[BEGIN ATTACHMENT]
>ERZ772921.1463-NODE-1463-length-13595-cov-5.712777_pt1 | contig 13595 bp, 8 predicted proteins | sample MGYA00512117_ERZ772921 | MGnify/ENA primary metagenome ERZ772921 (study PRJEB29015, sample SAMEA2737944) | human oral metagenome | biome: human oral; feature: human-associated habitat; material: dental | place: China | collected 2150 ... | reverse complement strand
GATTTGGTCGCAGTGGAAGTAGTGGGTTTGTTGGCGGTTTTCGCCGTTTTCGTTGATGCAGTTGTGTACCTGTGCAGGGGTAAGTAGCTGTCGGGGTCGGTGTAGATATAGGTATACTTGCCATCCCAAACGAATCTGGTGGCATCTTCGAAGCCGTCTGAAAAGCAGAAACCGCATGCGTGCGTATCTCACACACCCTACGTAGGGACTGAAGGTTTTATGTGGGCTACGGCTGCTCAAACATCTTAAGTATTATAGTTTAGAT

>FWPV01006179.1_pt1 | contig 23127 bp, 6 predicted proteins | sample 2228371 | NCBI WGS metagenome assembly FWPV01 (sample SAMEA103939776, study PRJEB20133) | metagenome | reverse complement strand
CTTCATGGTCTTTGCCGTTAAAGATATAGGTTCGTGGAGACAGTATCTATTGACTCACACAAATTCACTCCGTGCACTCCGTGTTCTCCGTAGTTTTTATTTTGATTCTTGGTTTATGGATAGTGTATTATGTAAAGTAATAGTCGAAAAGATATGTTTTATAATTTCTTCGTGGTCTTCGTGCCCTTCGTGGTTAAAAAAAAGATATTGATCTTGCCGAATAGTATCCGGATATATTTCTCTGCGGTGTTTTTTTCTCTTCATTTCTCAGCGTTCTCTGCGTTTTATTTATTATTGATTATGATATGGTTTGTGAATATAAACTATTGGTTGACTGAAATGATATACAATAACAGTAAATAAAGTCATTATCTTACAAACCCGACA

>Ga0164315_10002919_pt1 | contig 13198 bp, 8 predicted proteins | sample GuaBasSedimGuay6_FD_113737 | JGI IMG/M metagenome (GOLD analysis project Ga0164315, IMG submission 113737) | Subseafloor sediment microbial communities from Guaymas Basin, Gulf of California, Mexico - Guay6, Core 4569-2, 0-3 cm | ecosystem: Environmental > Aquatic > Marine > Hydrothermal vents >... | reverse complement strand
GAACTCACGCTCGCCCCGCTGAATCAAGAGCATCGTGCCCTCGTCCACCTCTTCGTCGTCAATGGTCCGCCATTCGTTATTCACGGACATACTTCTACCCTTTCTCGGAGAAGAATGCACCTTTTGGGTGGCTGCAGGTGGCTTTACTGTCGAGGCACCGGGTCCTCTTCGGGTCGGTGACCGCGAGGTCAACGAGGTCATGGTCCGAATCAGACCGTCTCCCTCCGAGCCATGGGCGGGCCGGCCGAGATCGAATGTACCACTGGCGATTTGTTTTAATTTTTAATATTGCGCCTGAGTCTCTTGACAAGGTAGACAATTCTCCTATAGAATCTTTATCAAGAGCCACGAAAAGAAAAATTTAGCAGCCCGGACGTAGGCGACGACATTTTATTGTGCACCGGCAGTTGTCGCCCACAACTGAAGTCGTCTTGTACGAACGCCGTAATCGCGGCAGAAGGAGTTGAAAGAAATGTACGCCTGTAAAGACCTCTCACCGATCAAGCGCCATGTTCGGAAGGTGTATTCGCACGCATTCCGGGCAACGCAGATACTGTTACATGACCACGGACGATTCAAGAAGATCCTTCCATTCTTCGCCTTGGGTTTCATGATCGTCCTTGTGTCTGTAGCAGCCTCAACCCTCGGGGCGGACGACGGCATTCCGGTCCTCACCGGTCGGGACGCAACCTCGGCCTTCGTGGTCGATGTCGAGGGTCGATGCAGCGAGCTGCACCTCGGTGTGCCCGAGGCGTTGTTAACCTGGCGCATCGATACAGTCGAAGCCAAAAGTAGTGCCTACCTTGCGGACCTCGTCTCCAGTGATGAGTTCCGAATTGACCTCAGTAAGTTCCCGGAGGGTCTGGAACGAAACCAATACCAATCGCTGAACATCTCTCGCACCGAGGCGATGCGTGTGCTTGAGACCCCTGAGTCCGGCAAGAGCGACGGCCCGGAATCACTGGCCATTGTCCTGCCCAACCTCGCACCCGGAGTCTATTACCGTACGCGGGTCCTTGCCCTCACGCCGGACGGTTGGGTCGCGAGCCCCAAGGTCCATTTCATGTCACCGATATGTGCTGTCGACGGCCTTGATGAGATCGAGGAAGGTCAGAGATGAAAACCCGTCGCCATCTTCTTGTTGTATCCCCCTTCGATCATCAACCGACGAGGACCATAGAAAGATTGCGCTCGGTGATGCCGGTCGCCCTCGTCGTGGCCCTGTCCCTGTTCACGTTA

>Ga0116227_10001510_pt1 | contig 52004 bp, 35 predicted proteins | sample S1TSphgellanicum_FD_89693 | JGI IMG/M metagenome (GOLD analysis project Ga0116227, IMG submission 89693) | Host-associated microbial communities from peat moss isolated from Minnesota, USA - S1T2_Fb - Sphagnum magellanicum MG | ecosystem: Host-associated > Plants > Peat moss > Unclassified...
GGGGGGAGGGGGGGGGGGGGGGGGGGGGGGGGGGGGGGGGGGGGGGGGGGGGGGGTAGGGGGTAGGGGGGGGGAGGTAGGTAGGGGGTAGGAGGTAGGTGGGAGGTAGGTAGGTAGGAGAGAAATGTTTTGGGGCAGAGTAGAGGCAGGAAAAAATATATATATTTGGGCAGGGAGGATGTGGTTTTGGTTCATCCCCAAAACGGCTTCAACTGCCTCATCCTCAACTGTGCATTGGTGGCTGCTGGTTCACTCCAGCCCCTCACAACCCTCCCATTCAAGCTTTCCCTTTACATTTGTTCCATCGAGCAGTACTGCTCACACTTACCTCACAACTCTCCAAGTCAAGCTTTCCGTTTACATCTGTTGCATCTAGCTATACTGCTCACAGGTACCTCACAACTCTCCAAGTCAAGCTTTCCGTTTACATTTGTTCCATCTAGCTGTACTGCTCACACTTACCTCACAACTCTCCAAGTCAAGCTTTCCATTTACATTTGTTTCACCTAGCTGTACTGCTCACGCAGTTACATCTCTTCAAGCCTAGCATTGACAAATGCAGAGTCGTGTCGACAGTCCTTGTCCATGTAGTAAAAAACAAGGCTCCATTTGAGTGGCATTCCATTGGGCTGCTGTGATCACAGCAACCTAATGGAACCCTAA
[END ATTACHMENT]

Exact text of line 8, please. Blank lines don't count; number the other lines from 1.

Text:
GGGGGGAGGGGGGGGGGGGGGGGGGGGGGGGGGGGGGGGGGGGGGGGGGGGGGGGTAGGGGGTAGGGGGGGGGAGGTAGGTAGGGGGTAGGAGGTAGGTGGGAGGTAGGTAGGTAGGAGAGAAATGTTTTGGGGCAGAGTAGAGGCAGGAAAAAATATATATATTTGGGCAGGGAGGATGTGGTTTTGGTTCATCCCCAAAACGGCTTCAACTGCCTCATCCTCAACTGTGCATTGGTGGCTGCTGGTTCACTCCAGCCCCTCACAACCCTCCCATTCAAGCTTTCCCTTTACATTTGTTCCATCGAGCAGTACTGCTCACACTTACCTCACAACTCTCCAAGTCAAGCTTTCCGTTTACATCTGTTGCATCTAGCTATACTGCTCACAGGTACCTCACAACTCTCCAAGTCAAGCTTTCCGTTTACATTTGTTCCATCTAGCTGTACTGCTCACACTTACCTCACAACTCTCCAAGTCAAGCTTTCCATTTACATTTGTTTCACCTAGCTGTACTGCTCACGCAGTTACATCTCTTCAAGCCTAGCATTGACAAATGCAGAGTCGTGTCGACAGTCCTTGTCCATGTAGTAAAAAACAAGGCTCCATTTGAGTGGCATTCCATTGGGCTGCTGTGATCACAGCAACCTAATGGAACCCTAA